In March 2018, Congress provided $600 million to USDA to expand broadband infrastructure and services in rural America. On Dec. 13, 2018, Secretary Perdue announced the rules of the program, called “ReConnect,” including how the loans and grants will be awarded to help build broadband infrastructure in rural America. USDA received 146 applications between May 31, 2019, and July 12, 2019, requesting $1.4 billion in funding across all three ReConnect Program funding products: 100 percent loan, 100 percent grant, and loan-grant combinations. USDA is reviewing applications and announcing approved projects on a rolling basis. Additional investments in all three categories will be made in the coming weeks.

These grants, loans and combination funds enable the federal government to partner with the private sector and rural communities to build modern broadband infrastructure in areas with insufficient internet service. Insufficient service is defined as connection speeds of less than 10 megabits per second (Mbps) download and 1 Mbps upload.

In December 2019, Agriculture Secretary Perdue announced USDA will be making available an additional $550 million in ReConnect funding in 2020. USDA will make available up to $200 million for grants, up to $200 million for 50/50 grant/loan combinations, and up to $200 million for low-interest loans. The application window for this round of funding will open Jan. 31, 2020. Applications for all funding products will be accepted in the same application window, which will close no later than March 16, 2020.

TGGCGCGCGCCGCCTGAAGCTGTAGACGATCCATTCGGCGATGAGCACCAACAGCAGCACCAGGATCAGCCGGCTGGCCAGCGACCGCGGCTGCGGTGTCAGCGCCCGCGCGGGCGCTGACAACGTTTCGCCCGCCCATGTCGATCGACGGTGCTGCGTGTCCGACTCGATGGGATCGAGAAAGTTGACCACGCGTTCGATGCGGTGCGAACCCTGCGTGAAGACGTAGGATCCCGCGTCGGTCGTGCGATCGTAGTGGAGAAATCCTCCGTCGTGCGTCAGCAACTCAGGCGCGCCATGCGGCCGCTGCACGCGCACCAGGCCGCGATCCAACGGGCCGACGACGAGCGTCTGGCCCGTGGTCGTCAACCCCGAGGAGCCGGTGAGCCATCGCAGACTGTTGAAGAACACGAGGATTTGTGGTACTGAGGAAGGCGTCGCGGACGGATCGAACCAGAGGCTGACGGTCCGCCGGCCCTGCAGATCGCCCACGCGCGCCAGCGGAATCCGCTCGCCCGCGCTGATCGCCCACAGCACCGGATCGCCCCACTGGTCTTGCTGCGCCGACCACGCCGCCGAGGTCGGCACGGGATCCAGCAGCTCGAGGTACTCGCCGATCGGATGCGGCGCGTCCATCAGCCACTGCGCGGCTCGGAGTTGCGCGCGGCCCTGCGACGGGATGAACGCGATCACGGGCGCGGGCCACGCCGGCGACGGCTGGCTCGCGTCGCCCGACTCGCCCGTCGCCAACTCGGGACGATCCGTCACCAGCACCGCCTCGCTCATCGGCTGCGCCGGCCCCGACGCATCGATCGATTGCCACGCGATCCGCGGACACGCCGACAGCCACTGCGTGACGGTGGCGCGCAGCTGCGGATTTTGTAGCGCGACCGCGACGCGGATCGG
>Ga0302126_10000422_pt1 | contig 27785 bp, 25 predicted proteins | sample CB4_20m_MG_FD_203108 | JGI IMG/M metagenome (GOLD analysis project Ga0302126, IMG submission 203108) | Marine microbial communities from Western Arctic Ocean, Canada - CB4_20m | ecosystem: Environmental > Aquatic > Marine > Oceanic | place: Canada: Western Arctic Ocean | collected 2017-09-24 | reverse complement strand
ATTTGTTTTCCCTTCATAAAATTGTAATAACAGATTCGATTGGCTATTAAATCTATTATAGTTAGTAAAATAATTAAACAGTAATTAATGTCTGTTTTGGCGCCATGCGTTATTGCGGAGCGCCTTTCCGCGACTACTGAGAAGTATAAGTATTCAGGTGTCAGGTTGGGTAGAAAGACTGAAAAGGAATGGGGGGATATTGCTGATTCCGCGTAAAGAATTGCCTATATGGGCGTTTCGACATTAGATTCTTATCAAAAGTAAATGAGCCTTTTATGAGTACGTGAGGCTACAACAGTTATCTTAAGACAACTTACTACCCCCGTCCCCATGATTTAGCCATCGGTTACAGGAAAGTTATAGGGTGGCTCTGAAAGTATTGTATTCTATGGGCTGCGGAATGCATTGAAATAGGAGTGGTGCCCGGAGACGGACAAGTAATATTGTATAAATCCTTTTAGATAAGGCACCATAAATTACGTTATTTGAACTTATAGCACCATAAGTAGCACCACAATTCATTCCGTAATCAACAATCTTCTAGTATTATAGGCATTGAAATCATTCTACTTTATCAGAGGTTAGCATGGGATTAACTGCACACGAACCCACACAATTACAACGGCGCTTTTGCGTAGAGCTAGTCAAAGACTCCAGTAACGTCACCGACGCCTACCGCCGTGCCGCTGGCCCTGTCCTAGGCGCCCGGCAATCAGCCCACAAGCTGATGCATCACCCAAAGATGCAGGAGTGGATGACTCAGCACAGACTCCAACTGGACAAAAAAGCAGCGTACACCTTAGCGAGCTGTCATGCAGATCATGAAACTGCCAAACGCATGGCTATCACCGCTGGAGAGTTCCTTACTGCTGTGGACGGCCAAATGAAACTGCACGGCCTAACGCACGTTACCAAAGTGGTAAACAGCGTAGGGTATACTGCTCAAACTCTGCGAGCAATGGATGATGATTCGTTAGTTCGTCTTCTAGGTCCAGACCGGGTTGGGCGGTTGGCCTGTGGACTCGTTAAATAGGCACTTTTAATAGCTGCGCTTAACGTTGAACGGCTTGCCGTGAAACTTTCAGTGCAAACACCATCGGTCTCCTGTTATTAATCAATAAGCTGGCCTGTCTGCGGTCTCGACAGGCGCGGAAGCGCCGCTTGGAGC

A full description of 2020 ReConnect Pilot Program funding is available on page 67913 of the Dec. 12, 2019, Federal Register (PDF, 336 KB). To learn more about eligibility, technical assistance and recent announcements, visit www.usda.gov/reconnect.

In April 2017, President Donald J. Trump established the Interagency Task Force on Agriculture and Rural Prosperity to identify legislative, regulatory and policy changes that could promote agriculture and prosperity in rural communities. In January 2018, Secretary Perdue presented the Task Force’s findings to President Trump. These findings included 31 recommendations to align the federal government with state, local and tribal governments to take advantage of opportunities that exist in rural America. Increasing investments in rural infrastructure is a key recommendation of the task force. To view the report in its entirety, please view the Report to the President of the United States from the Task Force on Agriculture and Rural Prosperity (PDF, 5.4 MB). In addition, to view the categories of the recommendations, please view the Rural Prosperity infographic (PDF, 190 KB).